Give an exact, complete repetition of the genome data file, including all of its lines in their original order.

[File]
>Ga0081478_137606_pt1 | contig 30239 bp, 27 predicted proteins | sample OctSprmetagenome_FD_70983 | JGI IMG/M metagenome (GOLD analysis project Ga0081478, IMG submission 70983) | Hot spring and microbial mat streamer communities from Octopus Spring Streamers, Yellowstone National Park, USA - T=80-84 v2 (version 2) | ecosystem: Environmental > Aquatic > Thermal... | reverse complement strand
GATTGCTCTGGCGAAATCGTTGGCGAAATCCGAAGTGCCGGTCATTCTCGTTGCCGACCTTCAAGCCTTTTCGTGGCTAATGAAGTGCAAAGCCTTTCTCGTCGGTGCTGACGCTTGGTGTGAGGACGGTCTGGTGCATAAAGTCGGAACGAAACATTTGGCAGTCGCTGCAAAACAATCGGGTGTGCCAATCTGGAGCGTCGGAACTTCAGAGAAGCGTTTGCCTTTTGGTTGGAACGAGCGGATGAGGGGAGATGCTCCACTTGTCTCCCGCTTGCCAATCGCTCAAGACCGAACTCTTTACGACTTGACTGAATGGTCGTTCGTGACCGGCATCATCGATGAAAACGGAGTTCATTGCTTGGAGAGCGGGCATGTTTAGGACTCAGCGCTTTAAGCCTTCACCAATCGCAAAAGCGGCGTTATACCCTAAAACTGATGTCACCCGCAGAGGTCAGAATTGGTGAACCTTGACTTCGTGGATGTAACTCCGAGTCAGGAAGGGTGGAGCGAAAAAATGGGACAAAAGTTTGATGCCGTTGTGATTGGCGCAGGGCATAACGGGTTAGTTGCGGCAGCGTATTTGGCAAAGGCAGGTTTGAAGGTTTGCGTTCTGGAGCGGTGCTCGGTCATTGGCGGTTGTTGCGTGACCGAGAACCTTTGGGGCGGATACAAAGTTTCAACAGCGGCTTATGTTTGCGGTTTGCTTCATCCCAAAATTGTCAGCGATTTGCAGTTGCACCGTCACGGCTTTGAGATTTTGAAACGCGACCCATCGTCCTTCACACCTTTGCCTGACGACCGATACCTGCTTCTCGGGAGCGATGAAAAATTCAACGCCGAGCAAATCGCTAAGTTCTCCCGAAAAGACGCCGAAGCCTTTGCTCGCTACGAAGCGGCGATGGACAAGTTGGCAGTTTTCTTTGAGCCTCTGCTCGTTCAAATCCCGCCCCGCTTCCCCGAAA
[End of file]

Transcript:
>Ga0081478_137606_pt1 | contig 30239 bp, 27 predicted proteins | sample OctSprmetagenome_FD_70983 | JGI IMG/M metagenome (GOLD analysis project Ga0081478, IMG submission 70983) | Hot spring and microbial mat streamer communities from Octopus Spring Streamers, Yellowstone National Park, USA - T=80-84 v2 (version 2) | ecosystem: Environmental > Aquatic > Thermal... | reverse complement strand
GATTGCTCTGGCGAAATCGTTGGCGAAATCCGAAGTGCCGGTCATTCTCGTTGCCGACCTTCAAGCCTTTTCGTGGCTAATGAAGTGCAAAGCCTTTCTCGTCGGTGCTGACGCTTGGTGTGAGGACGGTCTGGTGCATAAAGTCGGAACGAAACATTTGGCAGTCGCTGCAAAACAATCGGGTGTGCCAATCTGGAGCGTCGGAACTTCAGAGAAGCGTTTGCCTTTTGGTTGGAACGAGCGGATGAGGGGAGATGCTCCACTTGTCTCCCGCTTGCCAATCGCTCAAGACCGAACTCTTTACGACTTGACTGAATGGTCGTTCGTGACCGGCATCATCGATGAAAACGGAGTTCATTGCTTGGAGAGCGGGCATGTTTAGGACTCAGCGCTTTAAGCCTTCACCAATCGCAAAAGCGGCGTTATACCCTAAAACTGATGTCACCCGCAGAGGTCAGAATTGGTGAACCTTGACTTCGTGGATGTAACTCCGAGTCAGGAAGGGTGGAGCGAAAAAATGGGACAAAAGTTTGATGCCGTTGTGATTGGCGCAGGGCATAACGGGTTAGTTGCGGCAGCGTATTTGGCAAAGGCAGGTTTGAAGGTTTGCGTTCTGGAGCGGTGCTCGGTCATTGGCGGTTGTTGCGTGACCGAGAACCTTTGGGGCGGATACAAAGTTTCAACAGCGGCTTATGTTTGCGGTTTGCTTCATCCCAAAATTGTCAGCGATTTGCAGTTGCACCGTCACGGCTTTGAGATTTTGAAACGCGACCCATCGTCCTTCACACCTTTGCCTGACGACCGATACCTGCTTCTCGGGAGCGATGAAAAATTCAACGCCGAGCAAATCGCTAAGTTCTCCCGAAAAGACGCCGAAGCCTTTGCTCGCTACGAAGCGGCGATGGACAAGTTGGCAGTTTTCTTTGAGCCTCTGCTCGTTCAAATCCCGCCCCGCTTCCCCGAAA